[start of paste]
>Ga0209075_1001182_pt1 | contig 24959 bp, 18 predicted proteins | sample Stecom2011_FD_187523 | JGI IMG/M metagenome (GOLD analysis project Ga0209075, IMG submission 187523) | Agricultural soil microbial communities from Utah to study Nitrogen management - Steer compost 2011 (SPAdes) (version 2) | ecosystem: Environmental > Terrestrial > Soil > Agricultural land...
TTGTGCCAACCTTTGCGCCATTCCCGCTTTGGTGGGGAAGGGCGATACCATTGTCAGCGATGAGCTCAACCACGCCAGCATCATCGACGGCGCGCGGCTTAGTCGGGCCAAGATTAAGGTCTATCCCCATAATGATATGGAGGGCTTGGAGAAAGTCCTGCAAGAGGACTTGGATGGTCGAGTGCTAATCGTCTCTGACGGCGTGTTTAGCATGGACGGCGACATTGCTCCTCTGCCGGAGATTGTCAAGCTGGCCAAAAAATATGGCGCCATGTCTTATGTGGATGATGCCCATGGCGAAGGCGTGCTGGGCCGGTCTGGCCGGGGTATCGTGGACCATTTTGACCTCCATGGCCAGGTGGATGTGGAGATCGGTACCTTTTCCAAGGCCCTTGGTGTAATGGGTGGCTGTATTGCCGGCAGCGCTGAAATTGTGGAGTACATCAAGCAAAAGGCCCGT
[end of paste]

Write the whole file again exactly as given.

>Ga0209075_1001182_pt1 | contig 24959 bp, 18 predicted proteins | sample Stecom2011_FD_187523 | JGI IMG/M metagenome (GOLD analysis project Ga0209075, IMG submission 187523) | Agricultural soil microbial communities from Utah to study Nitrogen management - Steer compost 2011 (SPAdes) (version 2) | ecosystem: Environmental > Terrestrial > Soil > Agricultural land...
TTGTGCCAACCTTTGCGCCATTCCCGCTTTGGTGGGGAAGGGCGATACCATTGTCAGCGATGAGCTCAACCACGCCAGCATCATCGACGGCGCGCGGCTTAGTCGGGCCAAGATTAAGGTCTATCCCCATAATGATATGGAGGGCTTGGAGAAAGTCCTGCAAGAGGACTTGGATGGTCGAGTGCTAATCGTCTCTGACGGCGTGTTTAGCATGGACGGCGACATTGCTCCTCTGCCGGAGATTGTCAAGCTGGCCAAAAAATATGGCGCCATGTCTTATGTGGATGATGCCCATGGCGAAGGCGTGCTGGGCCGGTCTGGCCGGGGTATCGTGGACCATTTTGACCTCCATGGCCAGGTGGATGTGGAGATCGGTACCTTTTCCAAGGCCCTTGGTGTAATGGGTGGCTGTATTGCCGGCAGCGCTGAAATTGTGGAGTACATCAAGCAAAAGGCCCGT